nudge


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See: jostle
References in classic literature ?
Porthos, who had lost the fifty pistoles he had won the night before and thirty more besides, was very cross and questioned D'Artagnan with a nudge of the knee as to whether it would not soon be time to change the game.
At this, one would nudge another with his elbow, saying, "Go thou, Ned
A little disparity, you know,' said Tackleton, with another nudge.
In his insistent crawling toward the light, he discovered in her a nose that with a sharp nudge administered rebuke, and later, a paw, that crushed him down and rolled him over and over with swift, calculating stroke.
Vain and egotistical, supple and proud, libertine and gourmand, grasping from the pressure of debt, discreet as a tomb out of which nought issues to contradict the epitaph intended for the passer's eye, bold and fearless when soliciting, good-natured and witty in all acceptations of the word, a timely jester, full of tact, knowing how to compromise others by a glance or a nudge, shrinking from no mudhole, but gracefully leaping it, intrepid Voltairean, yet punctual at mass if a fashionable company could be met in Saint Thomas Aquinas,--such a man as this secretary- general resembled, in one way or another, all the mediocrities who form the kernel of the political world.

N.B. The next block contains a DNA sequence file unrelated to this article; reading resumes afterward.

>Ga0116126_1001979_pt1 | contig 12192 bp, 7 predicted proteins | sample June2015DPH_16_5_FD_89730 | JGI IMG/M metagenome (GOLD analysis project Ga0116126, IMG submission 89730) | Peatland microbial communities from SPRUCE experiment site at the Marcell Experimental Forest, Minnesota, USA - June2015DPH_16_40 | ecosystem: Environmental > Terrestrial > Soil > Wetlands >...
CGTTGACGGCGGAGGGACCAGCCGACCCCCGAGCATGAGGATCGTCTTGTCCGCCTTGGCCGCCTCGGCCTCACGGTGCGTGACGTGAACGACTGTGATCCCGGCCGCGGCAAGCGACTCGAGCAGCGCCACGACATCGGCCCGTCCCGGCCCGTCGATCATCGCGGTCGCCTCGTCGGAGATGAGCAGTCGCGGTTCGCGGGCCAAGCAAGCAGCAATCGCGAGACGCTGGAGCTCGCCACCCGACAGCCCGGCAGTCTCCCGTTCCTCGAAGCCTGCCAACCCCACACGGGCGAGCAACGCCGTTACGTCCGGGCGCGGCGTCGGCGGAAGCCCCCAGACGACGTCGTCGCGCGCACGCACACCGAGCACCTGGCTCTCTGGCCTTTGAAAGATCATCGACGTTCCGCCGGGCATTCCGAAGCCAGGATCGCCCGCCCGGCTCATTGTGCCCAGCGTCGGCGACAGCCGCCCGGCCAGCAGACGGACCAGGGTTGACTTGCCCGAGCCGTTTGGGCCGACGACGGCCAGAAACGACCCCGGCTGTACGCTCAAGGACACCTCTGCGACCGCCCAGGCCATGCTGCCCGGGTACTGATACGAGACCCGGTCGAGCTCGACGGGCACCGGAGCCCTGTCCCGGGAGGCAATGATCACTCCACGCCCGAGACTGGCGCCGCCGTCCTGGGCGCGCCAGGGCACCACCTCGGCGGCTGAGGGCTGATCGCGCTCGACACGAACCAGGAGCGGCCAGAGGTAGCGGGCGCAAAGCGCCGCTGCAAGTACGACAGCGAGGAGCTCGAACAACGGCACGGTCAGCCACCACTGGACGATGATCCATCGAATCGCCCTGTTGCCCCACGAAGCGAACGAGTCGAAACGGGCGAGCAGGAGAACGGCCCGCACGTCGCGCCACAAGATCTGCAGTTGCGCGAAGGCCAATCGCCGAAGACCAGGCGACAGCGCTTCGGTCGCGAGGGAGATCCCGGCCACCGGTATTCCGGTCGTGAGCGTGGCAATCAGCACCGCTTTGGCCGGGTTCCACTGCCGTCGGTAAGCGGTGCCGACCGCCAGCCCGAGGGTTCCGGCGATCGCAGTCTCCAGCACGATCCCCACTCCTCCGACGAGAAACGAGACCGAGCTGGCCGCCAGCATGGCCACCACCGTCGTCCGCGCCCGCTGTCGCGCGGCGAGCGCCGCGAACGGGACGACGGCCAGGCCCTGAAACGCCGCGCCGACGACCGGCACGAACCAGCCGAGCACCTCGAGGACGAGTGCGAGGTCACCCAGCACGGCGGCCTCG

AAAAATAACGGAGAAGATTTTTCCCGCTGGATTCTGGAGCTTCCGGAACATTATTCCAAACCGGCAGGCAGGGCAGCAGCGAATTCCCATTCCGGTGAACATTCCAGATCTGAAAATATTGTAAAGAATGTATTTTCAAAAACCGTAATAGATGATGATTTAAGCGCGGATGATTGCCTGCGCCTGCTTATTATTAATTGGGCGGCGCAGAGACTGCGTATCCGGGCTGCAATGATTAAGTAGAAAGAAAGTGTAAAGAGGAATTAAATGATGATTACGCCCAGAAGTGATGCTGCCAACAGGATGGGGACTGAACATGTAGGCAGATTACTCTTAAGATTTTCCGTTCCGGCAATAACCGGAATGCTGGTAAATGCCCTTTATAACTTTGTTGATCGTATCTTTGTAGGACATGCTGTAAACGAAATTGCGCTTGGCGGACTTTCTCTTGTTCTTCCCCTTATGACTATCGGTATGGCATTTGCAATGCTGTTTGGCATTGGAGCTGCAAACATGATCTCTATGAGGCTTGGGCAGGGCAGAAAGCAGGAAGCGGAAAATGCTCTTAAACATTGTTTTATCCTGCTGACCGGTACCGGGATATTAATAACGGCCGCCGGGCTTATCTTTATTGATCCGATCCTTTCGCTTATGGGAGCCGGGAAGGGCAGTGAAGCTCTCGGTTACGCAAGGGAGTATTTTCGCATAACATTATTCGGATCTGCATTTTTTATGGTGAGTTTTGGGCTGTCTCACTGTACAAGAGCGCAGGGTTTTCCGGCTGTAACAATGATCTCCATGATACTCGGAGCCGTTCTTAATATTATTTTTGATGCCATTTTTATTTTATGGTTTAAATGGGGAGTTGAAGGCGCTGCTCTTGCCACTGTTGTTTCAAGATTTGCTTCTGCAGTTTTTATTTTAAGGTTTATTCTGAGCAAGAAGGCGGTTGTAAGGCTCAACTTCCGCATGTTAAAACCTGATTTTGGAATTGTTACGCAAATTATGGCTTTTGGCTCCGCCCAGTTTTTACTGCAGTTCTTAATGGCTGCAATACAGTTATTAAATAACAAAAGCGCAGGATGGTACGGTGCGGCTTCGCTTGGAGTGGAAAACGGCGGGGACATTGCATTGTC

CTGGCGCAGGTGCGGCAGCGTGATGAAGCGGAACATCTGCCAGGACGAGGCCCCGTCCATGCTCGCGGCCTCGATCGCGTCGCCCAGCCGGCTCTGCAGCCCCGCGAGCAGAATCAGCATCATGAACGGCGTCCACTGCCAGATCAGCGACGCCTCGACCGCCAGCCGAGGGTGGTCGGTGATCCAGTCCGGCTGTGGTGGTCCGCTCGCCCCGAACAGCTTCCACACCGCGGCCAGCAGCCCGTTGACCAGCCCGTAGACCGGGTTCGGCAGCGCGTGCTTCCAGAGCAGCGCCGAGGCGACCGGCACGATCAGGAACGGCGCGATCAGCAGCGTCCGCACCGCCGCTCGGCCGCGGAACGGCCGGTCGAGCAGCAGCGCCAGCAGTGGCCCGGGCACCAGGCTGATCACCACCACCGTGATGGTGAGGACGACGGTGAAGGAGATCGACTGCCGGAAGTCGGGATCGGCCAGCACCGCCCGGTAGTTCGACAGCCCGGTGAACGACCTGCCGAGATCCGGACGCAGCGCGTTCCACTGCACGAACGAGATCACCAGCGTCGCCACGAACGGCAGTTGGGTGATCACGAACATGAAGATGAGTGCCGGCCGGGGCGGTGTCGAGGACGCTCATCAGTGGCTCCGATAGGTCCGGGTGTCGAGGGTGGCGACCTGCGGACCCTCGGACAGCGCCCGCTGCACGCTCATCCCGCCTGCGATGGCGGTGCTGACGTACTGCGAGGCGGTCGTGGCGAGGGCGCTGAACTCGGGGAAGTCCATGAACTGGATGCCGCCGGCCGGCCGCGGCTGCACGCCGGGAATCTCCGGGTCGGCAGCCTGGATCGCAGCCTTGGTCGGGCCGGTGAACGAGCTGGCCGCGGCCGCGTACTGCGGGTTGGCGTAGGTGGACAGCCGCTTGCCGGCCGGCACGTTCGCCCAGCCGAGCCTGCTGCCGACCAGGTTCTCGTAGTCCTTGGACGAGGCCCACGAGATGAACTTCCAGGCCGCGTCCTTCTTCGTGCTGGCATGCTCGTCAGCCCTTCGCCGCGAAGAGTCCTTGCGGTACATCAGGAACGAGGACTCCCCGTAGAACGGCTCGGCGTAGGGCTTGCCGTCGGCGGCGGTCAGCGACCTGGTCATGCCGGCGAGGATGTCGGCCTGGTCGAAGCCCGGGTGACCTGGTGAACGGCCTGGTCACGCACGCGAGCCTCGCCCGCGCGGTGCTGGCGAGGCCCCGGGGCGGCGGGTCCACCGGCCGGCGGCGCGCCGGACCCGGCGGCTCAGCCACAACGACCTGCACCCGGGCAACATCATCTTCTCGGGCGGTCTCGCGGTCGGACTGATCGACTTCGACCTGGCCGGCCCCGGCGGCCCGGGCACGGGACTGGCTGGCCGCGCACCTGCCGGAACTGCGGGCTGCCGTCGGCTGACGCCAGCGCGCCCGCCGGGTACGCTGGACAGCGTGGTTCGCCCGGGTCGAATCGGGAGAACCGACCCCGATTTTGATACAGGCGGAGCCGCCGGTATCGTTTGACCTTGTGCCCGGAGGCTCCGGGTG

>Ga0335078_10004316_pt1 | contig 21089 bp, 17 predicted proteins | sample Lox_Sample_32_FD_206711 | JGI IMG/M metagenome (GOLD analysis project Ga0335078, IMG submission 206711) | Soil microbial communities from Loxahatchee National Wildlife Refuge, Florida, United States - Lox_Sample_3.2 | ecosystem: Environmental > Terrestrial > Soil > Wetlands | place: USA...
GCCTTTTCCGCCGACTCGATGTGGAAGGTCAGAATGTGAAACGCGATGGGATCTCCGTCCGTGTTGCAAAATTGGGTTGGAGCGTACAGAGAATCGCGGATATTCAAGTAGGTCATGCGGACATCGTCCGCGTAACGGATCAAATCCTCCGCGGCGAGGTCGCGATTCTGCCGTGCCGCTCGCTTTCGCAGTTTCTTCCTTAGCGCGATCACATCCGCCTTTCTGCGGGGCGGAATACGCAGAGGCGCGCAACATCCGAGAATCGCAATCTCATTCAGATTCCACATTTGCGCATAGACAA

Felicity--who really was in an unbearable mood that night--laughed disagreeably; but Cecily gave her a fierce nudge, which probably restrained her from speaking.
East gave Tom a nudge, to call attention to this scientific remark.
Unlike Skeet, who was wont to shove her nose under Thornton's hand and nudge and nudge till petted, or Nig, who would stalk up and rest his great head on Thornton's knee, Buck was content to adore at a distance.
As little Georgy came cantering up with his dandified air and his heels down, his grandfather would nudge the lad's aunt and say, "Look, Miss O.
And you needn't nudge him, Mr Jack Mullins, for I know your work begins early tomorrow, and I say the same to you.
They nudged each other every moment -- eloquent nudges and easily understood, for they simply meant -- "Oh, but ain't you glad NOW we're here
At last, Tim's next neighbour, Ben Tholoway, began to give emphasis to his speech by nudges, at which Tim, growing rather savage, said, "Let me alooan, will ye?